It’s almost that time of year again: Grandma’s Marathon weekend. Known as one of Duluth’s unofficial holidays, the race is a huge part of the fabric of our community and has been since its inception in 1977.
Unsurprisingly, it takes many, many people to put on a great marathon. This includes staff and interns, volunteers, Board members, sponsors, and runners alike. And we certainly can’t forget to mention the support of our community’s fine residents and business owners, who provide such great hospitality for our guests.
Recently, Destination Duluth visited with some of the people who make the event happen: Zach Schneider, Marketing and PR Director, Grandma’s Marathon; Tom DeSutter, race volunteer; and runner, Tony Loyd.
Each eagerly provided their unique perspective on what makes Grandma’s Marathon so great. They also explain why the marathon’s tagline – “a world-class event with small-town charm” – is so fitting.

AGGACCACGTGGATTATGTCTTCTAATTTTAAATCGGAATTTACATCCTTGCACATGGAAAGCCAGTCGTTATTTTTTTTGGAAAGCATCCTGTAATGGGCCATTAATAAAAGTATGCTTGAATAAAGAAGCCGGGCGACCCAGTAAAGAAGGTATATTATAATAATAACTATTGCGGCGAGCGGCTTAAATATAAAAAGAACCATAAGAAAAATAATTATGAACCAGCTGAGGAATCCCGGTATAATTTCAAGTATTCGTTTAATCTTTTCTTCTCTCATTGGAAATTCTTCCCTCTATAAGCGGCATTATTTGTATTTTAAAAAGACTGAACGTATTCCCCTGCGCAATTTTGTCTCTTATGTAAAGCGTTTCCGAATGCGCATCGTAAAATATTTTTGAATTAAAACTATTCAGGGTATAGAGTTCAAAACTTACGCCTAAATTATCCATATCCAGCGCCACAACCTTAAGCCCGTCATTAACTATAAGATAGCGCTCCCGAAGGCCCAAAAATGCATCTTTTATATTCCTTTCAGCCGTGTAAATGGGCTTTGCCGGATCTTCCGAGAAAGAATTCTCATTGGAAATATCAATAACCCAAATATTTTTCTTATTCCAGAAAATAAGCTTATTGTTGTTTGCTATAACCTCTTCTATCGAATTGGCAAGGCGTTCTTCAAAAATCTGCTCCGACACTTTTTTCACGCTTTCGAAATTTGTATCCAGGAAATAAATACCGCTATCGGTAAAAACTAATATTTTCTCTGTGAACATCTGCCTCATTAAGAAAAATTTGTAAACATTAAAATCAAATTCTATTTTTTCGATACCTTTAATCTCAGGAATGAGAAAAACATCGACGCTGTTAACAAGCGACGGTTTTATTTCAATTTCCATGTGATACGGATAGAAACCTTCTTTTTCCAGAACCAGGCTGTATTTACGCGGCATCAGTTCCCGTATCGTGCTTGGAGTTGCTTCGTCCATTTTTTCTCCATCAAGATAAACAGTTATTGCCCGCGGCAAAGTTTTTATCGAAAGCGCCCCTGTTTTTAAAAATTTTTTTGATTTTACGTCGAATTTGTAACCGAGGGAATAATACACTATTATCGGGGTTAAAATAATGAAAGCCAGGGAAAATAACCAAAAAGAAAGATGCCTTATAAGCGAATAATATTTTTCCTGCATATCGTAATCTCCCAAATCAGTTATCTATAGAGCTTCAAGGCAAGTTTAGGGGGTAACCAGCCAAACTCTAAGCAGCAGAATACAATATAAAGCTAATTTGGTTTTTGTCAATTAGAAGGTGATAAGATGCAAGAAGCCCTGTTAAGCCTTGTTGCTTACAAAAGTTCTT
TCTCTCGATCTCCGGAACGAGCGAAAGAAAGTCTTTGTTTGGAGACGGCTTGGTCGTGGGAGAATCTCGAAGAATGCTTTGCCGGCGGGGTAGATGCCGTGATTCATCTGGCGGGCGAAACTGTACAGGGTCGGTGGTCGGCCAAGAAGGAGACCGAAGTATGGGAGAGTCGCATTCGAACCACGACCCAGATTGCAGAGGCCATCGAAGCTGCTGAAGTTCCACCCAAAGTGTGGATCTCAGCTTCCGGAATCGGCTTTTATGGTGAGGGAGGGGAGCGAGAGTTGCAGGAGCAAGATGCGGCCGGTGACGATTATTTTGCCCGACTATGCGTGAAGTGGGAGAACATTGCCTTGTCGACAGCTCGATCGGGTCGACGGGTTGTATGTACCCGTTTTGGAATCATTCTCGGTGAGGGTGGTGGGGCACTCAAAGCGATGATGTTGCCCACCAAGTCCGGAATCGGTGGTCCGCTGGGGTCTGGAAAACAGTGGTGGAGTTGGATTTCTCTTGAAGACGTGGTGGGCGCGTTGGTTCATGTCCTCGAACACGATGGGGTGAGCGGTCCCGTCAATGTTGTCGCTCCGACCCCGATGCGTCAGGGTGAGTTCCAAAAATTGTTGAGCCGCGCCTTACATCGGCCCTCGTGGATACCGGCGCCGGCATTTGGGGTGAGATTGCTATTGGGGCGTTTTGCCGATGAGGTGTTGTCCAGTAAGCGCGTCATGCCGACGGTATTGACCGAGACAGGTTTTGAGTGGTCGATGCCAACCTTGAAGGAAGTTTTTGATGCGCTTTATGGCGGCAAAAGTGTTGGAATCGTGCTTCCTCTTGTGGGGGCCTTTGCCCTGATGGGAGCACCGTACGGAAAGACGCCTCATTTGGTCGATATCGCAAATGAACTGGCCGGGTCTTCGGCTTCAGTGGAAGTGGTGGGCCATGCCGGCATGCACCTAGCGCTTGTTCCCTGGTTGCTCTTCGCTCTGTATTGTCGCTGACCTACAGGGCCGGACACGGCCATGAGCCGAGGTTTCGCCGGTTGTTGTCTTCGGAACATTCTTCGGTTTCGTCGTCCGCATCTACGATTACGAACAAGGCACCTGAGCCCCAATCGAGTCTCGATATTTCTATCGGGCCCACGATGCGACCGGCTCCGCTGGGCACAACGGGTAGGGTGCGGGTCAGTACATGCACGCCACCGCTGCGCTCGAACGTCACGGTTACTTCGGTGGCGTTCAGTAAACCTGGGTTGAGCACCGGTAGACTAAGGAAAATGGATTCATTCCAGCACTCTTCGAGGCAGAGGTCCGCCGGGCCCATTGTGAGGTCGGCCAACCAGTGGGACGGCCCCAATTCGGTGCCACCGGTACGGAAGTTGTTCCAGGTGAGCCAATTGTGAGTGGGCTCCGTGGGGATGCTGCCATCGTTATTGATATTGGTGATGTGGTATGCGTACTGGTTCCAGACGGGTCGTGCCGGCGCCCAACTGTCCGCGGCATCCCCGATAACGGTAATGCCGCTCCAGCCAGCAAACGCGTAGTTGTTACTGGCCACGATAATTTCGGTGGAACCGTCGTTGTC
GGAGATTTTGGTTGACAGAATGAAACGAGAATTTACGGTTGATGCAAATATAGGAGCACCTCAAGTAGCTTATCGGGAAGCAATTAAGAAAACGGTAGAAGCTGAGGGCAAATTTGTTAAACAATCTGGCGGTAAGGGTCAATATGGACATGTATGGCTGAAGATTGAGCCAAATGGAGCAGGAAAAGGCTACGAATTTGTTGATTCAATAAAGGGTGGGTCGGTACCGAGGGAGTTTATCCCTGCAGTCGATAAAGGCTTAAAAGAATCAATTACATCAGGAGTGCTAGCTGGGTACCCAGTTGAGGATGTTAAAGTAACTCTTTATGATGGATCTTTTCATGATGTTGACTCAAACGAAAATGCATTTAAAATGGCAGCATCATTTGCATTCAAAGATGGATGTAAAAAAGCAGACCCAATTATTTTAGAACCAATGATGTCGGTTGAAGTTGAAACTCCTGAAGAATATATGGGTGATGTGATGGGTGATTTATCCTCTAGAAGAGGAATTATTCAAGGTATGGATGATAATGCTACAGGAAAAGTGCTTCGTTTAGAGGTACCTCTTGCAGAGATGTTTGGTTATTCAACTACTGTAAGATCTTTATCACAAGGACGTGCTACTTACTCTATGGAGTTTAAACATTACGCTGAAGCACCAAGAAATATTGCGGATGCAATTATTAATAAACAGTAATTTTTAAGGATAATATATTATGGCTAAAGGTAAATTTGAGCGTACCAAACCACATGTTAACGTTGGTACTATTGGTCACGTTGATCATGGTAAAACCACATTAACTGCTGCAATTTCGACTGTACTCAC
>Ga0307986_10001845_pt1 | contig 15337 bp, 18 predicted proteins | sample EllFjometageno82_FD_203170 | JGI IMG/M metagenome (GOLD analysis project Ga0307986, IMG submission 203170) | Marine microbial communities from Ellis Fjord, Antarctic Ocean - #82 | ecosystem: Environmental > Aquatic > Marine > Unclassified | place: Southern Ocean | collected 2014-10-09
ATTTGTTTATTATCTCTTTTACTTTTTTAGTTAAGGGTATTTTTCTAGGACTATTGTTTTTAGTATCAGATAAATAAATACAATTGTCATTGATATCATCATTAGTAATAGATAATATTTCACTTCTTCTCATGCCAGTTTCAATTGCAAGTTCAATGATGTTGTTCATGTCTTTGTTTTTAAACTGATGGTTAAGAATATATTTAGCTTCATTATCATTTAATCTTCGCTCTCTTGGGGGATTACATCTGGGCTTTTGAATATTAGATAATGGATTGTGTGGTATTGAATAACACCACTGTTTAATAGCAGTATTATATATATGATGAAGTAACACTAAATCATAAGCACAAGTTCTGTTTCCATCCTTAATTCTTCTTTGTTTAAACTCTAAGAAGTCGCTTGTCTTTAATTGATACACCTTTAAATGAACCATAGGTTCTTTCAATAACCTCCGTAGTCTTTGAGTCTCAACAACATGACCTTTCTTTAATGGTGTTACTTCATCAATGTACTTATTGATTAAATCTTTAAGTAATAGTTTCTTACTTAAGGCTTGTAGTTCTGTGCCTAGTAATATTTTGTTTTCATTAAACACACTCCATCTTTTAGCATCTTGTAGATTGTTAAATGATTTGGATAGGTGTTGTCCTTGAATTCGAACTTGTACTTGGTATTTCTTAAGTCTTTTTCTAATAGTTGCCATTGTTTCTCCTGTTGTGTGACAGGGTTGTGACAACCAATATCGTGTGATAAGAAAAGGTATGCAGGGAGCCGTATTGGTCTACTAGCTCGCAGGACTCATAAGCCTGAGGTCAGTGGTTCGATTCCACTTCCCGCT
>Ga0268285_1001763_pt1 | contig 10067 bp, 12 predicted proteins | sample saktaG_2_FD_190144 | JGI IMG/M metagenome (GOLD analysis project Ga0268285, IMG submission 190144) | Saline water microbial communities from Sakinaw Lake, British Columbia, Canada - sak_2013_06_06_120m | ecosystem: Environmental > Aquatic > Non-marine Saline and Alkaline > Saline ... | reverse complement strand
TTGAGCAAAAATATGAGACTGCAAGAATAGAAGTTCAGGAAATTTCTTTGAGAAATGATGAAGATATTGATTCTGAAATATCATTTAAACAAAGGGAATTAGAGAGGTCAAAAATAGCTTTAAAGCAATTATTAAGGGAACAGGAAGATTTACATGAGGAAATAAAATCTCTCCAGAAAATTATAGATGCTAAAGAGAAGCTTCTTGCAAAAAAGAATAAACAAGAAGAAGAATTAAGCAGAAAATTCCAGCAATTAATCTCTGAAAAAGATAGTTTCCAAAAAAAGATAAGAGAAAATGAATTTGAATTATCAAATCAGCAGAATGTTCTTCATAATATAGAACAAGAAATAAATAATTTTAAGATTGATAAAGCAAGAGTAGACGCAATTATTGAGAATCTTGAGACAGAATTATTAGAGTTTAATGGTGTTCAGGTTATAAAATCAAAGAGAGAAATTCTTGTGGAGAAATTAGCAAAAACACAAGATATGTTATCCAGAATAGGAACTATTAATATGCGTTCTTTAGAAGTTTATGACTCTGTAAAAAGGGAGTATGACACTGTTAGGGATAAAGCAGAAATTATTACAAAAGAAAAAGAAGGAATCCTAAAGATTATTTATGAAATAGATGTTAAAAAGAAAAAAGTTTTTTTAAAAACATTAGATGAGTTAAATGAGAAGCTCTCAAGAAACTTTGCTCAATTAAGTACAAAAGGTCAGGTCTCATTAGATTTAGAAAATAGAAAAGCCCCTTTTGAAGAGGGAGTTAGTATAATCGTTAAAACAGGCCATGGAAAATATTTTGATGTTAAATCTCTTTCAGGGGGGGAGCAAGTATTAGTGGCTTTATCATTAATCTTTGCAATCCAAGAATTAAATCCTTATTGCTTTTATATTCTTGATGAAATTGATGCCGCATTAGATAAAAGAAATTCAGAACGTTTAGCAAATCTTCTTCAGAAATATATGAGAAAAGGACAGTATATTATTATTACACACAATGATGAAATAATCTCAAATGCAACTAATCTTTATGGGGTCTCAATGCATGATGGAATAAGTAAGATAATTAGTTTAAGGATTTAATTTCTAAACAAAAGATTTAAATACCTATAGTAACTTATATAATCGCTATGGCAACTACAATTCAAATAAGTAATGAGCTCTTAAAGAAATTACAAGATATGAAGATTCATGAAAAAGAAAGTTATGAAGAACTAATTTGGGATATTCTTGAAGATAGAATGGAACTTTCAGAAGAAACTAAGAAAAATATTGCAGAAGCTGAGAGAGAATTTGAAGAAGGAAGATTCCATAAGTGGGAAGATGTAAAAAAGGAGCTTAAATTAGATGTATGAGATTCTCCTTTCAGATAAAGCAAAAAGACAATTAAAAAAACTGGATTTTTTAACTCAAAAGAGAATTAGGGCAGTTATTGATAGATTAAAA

Grandma’s Marathon began in 1977 when a group of local runners planned a scenic road race from Two Harbors to Duluth. There were only 150 participants that year, but organizers knew they were on to something special.
The race got its name from the Duluth-based group of Grandma’s Restaurants, the first major Marathon sponsor. Grandma’s Marathon is now a self-governed nonprofit organization with a 17-member board of directors. There is also a staff of 11 full-time employees, plus interns and seasonal staff.
“The North Shore Striders was the name of the group who started the first race,” Schneider explained. “The Garry Bjorklund Half Marathon was added in 1991, and the William A. Irvin 5k was added in 1994. And today, Grandma’s Restaurants are still a major sponsor.”